Tuesday, March 22, 2011

Bring Back the Joy: Writing in the Broken Places



Then I went down to the potter's house, and behold, he wrought a work on the wheels.
And the vessel that he made of clay was marred in the hand of the potter: so He made it again another vessel, as seemed good to the potter to make it. -Jeremiah 18:3-4

As writers God has given us a wonderful tool to minister out of our own neediness and brokenness.  The gift of vulnerability in our writing can bless others as we humble ourselves.  And in turn, ministering to others and using our gift can help to bring back the joy we are losing.

Have you given yourself permission to write in the broken places?  Oh, you know the ones I mean.  Those trials that you have been through that still may bring a sharp stab.  You are called out to write what only you know so others can travel deeply into your broken places and find healing.  More than that we are called to write from our broken places because He chose to be broken, He chose to be nailed to the Cross in our place. 

As you write through these places it may seem like the darkness is returning, but as God speaks your dark places to someone who is now hurting the bright torrent of light shines back through the storm creating a beautiful rainbow of designs. 

Are you willing to write less than your best?  Sometimes this is very hard for me.  And as a new writer I know even my best is far beneath many others.  But sometimes its only as I allow the words to be as they are in my strength in the page I will learn how much I need the Lord's strength in my words.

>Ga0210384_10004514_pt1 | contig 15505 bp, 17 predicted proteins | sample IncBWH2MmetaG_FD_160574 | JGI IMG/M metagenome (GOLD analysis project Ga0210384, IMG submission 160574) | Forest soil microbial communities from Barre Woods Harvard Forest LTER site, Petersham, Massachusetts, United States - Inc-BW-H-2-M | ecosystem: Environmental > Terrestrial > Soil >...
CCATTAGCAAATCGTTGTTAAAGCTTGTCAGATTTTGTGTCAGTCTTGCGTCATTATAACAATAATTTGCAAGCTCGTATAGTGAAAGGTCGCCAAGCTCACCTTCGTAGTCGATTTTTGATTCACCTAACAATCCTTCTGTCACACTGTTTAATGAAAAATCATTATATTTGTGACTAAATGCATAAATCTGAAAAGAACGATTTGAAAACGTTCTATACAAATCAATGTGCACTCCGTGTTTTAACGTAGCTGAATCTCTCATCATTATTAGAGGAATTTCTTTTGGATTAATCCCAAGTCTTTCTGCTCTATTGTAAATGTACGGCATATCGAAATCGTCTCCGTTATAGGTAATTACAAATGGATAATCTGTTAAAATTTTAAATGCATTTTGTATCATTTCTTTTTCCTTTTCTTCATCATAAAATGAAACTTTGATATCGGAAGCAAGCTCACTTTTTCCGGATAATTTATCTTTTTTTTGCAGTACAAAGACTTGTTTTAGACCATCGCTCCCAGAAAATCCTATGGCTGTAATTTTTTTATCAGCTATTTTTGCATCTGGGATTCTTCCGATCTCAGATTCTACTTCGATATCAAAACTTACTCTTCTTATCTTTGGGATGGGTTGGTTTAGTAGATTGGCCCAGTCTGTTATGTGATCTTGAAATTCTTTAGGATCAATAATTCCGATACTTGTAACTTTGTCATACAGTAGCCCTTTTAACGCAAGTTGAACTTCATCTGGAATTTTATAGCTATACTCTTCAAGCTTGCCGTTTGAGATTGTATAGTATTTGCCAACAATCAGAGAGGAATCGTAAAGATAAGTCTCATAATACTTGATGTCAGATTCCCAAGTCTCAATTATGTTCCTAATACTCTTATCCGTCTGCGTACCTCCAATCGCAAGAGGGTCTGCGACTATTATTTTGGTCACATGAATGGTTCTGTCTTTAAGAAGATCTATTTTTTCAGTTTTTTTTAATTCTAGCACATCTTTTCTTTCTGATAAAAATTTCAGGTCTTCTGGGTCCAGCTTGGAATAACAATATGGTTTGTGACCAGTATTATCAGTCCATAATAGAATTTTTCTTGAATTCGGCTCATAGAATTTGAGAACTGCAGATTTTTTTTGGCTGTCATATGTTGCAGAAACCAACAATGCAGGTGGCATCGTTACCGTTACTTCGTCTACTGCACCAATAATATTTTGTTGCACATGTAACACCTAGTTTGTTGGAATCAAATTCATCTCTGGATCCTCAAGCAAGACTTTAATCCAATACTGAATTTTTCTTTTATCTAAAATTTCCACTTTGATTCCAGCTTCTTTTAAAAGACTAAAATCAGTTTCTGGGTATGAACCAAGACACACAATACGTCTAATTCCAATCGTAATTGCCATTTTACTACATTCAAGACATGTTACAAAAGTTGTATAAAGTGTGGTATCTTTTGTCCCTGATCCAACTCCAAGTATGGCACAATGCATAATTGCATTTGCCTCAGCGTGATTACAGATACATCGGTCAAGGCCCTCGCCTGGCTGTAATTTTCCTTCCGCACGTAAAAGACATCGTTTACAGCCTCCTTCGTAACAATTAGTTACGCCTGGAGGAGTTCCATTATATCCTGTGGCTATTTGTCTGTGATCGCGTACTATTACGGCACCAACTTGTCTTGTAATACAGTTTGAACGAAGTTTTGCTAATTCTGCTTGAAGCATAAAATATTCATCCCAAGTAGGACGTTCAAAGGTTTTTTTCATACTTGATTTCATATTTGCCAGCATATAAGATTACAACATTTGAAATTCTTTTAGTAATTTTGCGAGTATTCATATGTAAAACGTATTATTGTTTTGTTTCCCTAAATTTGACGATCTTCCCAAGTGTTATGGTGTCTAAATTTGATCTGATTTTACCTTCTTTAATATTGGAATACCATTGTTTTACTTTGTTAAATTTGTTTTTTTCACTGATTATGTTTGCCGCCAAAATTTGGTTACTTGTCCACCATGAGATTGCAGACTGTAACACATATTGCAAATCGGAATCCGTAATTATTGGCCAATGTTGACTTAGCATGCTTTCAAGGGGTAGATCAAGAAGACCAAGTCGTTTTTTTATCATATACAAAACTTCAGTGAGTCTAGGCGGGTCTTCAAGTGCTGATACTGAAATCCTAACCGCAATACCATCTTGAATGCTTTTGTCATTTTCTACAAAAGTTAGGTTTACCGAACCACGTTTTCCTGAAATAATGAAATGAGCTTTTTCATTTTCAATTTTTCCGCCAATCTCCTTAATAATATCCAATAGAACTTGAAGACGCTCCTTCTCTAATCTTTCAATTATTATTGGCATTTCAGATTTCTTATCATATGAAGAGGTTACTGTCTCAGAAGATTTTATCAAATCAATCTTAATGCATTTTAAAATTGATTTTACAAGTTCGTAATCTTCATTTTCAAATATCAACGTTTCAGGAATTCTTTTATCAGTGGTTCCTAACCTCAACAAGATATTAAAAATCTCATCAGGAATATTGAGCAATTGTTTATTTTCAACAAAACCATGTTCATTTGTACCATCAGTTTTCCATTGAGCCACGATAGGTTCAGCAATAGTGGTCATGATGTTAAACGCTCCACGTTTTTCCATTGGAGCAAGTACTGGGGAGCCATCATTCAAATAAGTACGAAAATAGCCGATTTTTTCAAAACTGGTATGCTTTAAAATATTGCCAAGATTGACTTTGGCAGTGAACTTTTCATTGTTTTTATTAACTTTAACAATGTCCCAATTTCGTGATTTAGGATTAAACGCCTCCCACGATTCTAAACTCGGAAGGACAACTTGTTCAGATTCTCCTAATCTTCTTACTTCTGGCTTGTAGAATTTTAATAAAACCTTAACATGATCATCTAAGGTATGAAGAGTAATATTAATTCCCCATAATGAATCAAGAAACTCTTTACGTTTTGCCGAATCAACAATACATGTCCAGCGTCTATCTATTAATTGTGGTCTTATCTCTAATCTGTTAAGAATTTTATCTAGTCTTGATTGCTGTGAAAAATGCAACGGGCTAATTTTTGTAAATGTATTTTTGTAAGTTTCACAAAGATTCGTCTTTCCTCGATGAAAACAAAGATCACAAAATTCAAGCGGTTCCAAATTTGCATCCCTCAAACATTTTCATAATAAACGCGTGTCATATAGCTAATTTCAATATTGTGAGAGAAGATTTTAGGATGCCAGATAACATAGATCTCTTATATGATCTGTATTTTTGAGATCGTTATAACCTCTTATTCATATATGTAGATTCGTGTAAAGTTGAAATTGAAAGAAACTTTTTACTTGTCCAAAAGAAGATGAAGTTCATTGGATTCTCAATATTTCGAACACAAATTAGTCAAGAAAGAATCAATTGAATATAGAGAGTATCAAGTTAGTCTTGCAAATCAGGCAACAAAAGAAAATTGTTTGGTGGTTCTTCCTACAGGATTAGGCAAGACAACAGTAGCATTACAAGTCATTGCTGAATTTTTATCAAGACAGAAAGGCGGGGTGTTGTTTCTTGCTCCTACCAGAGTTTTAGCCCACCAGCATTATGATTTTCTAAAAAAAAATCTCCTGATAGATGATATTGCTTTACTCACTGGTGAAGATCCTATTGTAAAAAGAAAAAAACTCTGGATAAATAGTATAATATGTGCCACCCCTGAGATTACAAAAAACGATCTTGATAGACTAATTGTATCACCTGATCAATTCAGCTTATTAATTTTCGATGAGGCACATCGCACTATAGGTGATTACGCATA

My words are not my words.  Let us never come to believe in the power of our gift, for only when we are poured out for the Giver of Life can he use us. 

Let God use you "write" where you are and bring back your own joy by allowing His words to flow from your pen blessing someone else. 

It may mean sharing your manuscript with someone unexpected, maybe someone you don't know well.  Or could it be writing a note of encouragement to someone else.  Just write from the broken places and if you are not ready to share ask God to make you ready.

Discussion: Has God ever used someone's writing to minister to your broken places?  Or if you feel comfortable sharing is there a way that he may want you to minister in your own broken places?


14 comments:

Angie said...

I love this post, Julia. My first manuscript was a total soul pouring out of myself...and even though it is one for the shelf (or trashcan) as far as the professional writing world goes, it is something that needed to be done to not only better me as a writer, but hash out my "stuff" and grow me as a woman. Books that have ministered to my broken places...Captivating by Stasi Eldredge and Hinds Feet On High Places by Hannah Hurnard.

Mary Vee said...

I can't recall any specific title, but many books have helped me on my journey. When I read a well crafted book, I can't help but put myself inside the story, thats when I benefit. The benefit is not always joy and laughter. Sometimes the change comes from rebuke or sorrow. Sandpaper hurts. But as a reader, I benefit.
As a writer, I strive to help my readers.

Julia M. Reffner said...

Angie,

Wow, I'm honored that you made the time to read my post today. That's great that your first manuscript was such a growing experience for you.